School dress code undermines women


If you can’t do your work or pay attention because a girl is wearing a shorter skirt than you’re used to, you should be removed from the situation, not the girl. If a student is distracted, that’s their fault, not that of the person they’re gawking at.

Although this is not always the case, I speak for the majority when I say that if a girl in school is not wearing long pants and a sweatshirt, she’s bound to be a distraction, right?

When administrative figures are giving detention and requiring female students to either cover up or have a parent bring a change of clothes because they were violating dress code, I understand it in a sense. But physically removing them from class or preventing them from going to their next class is ridiculous and uncalled for. I have seen this phenomenon time and time again, as well as going through this myself.

According to the Dress Code here at SHS, “dresses and skirts must be near knee length.” Near? Isn’t that a matter of opinion? Because I could think “near” means three inches above the knee, while someone else could think it’s three below. It’s all subject to change, and that’s not fair to students.

Here’s a little story. During the week before Fall Break of last year, I was stopped on my way into lunch because my skirt was considered too short, even though the hemline was almost touching my knee and if I stood up straight, my fingertips didn’t even come close to the hem. Nonetheless, I went to the office. Long story short, my mom was called, and she had to take time off of work to bring me clothes. Yes, that’s right, she had to take personal vacation time to run by my house and bring me jeans and a shirt because God forbid I show my oh-so-attractive knees. Not to mention, I missed all of lunch and the first half of fifth period.

This, to me, is plain ridiculous. I bet you $50 that I could’ve picked out more than 20 girls with shorter skirts than me, yet I was the one who got sent to the office. Needless to say, I saw zero guys in there for dress code violations.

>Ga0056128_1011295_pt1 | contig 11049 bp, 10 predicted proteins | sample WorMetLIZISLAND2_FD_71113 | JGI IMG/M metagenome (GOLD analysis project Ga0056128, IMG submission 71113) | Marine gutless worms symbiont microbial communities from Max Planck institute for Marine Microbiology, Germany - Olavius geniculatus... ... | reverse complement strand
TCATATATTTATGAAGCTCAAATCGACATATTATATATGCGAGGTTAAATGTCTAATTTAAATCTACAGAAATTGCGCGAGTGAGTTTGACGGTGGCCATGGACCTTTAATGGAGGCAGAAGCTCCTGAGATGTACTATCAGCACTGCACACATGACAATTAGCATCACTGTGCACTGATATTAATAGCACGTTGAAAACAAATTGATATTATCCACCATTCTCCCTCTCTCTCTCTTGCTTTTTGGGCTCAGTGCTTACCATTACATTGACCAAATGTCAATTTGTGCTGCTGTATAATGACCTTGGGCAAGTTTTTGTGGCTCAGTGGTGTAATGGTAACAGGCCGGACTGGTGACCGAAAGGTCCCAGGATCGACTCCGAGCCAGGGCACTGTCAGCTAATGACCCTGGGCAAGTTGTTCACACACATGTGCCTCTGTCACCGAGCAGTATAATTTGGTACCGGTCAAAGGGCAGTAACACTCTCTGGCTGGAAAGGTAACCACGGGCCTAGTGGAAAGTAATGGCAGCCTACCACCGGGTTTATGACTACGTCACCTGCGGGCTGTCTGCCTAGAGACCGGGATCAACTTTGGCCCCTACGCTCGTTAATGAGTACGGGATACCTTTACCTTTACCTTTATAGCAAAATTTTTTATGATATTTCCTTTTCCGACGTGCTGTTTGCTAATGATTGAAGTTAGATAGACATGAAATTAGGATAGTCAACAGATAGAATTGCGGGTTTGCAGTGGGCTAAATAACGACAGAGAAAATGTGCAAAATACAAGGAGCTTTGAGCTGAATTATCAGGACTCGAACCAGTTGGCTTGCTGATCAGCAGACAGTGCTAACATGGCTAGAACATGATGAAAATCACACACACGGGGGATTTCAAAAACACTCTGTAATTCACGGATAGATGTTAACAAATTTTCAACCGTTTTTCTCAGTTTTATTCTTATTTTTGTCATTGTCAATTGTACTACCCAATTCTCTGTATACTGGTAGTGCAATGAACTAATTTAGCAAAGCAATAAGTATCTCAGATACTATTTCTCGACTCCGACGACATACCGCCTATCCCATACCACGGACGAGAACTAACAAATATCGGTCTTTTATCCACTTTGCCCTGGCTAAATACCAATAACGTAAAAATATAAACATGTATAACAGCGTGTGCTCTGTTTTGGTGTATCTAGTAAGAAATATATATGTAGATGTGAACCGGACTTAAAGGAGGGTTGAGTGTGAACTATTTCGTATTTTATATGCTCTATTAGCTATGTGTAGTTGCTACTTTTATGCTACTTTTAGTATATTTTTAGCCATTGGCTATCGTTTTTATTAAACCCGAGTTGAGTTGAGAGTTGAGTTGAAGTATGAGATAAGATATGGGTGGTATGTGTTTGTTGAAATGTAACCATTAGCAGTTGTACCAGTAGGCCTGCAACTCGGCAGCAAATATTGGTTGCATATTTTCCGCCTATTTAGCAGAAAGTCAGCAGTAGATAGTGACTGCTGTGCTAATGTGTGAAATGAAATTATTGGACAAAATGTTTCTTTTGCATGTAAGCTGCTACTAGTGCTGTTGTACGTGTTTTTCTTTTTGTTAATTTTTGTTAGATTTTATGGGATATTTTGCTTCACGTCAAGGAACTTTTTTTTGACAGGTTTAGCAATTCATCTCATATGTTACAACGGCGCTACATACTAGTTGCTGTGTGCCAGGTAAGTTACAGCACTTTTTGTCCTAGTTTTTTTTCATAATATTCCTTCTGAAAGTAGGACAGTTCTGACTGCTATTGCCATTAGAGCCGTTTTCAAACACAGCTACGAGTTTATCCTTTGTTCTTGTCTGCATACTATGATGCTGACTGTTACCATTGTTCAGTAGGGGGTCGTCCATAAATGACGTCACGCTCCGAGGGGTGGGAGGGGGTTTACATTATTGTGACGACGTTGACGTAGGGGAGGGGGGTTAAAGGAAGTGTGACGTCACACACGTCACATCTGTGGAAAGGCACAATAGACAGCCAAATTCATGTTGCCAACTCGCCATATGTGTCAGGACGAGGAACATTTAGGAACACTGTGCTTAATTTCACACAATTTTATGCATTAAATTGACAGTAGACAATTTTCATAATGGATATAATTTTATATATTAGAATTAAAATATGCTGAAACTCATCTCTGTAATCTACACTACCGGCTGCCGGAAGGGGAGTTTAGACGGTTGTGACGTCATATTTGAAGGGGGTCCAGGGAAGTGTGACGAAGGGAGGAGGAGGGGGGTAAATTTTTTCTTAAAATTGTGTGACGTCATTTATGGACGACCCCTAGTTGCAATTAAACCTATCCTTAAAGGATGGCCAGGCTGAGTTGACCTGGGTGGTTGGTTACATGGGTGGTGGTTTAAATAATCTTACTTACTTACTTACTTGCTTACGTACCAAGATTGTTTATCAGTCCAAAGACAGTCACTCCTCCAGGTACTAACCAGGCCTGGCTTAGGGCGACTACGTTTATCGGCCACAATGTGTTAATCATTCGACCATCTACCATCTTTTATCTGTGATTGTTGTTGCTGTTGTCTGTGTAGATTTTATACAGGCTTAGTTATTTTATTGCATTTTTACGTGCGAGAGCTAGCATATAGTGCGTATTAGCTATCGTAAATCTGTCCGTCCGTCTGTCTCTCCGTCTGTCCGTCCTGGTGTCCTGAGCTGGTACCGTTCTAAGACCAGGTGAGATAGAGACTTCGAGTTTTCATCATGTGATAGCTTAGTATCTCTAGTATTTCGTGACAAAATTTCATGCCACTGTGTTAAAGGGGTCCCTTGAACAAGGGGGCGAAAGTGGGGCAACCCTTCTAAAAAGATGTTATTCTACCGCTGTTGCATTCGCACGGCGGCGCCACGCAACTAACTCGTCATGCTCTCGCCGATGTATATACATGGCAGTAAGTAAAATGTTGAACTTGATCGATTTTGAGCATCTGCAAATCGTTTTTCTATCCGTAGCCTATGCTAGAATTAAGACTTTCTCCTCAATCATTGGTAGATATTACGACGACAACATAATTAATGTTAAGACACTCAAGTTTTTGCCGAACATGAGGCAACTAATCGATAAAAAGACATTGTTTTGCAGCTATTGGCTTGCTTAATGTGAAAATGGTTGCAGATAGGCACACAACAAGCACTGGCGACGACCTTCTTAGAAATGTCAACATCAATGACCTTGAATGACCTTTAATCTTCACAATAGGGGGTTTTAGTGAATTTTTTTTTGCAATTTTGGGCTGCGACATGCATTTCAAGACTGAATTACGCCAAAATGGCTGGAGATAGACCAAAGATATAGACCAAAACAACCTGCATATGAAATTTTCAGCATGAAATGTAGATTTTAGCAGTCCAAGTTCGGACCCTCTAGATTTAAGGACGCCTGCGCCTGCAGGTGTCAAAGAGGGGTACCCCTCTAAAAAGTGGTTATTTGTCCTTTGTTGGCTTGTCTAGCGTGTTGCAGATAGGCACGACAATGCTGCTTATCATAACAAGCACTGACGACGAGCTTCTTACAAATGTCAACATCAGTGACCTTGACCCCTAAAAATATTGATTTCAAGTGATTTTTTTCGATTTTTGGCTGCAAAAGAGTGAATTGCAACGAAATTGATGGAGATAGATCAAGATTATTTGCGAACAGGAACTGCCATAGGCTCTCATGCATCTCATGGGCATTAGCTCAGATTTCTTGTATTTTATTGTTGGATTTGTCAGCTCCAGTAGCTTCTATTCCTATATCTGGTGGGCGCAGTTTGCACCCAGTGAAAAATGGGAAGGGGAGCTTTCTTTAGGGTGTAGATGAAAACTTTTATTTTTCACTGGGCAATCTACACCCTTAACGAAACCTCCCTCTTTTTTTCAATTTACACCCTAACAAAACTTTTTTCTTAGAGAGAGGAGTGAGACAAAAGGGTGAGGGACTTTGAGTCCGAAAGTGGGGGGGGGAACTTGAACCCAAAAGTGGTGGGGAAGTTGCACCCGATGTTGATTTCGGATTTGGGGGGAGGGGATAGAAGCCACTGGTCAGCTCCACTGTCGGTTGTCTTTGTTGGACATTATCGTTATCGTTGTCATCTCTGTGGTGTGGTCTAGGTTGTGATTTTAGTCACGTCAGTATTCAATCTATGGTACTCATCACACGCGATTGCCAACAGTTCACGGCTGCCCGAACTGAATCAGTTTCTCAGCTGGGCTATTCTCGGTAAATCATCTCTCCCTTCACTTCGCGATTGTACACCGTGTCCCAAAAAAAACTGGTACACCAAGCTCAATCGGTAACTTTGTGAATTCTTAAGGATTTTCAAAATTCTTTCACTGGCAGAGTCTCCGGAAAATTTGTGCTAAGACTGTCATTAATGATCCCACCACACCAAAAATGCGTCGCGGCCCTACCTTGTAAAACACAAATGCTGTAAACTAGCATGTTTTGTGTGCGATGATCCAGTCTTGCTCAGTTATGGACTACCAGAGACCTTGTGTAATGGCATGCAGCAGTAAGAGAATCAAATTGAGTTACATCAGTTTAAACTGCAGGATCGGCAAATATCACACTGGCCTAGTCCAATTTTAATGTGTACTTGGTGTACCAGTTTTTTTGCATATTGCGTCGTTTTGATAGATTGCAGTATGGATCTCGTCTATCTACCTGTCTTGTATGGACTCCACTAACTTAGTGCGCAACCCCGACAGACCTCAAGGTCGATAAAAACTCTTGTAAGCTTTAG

In fact, I don’t think I’ve ever heard one of my guy friends complain about getting sent down to the office for wearing pants shorter than knee length or having rips and tears in them. On the other hand, my female friends are constantly on edge about it.

One office visit can cost students precious time. Altogether, it was a total of around an hour for me, including half an hour missed of Chemistry. That’s half an hour of education that I lost. That class time was vital, considering the class was studying for an upcoming test.

This, in fact, was in violation of Title IX of the Constitution of the United States of America, which states that “No person in the United States shall, on the basis of sex, be excluded from participation in, be denied the benefits of, or be subjected to discrimination under any education program or activity receiving federal financial assistance.” This means that students are not allowed to be discriminated against or be excluded from class based upon gender. Though this title does not directly state anything about clothing or dress code in general, considering the ratio of females to males that receive discrimination based on these subjects, it can still be applied. This insinuates that girls at SHS cannot receive detention or In School Suspension based upon what they wear. If they are given a disciplinary consequence such as these, it is in direct violation of Title IX.

Altogether, it’s not the girl’s fault if they “distract” guys. Girls should be able to wear what they want in school as long as they are comfortable. I understand a dress code needs to be in place for obvious reasons, but that dress code should not be considered “broken” because a girl is a “distraction.” Women are more than distractions, they are human beings. Instead of shaming girls, teach boys that women are not sexual objects.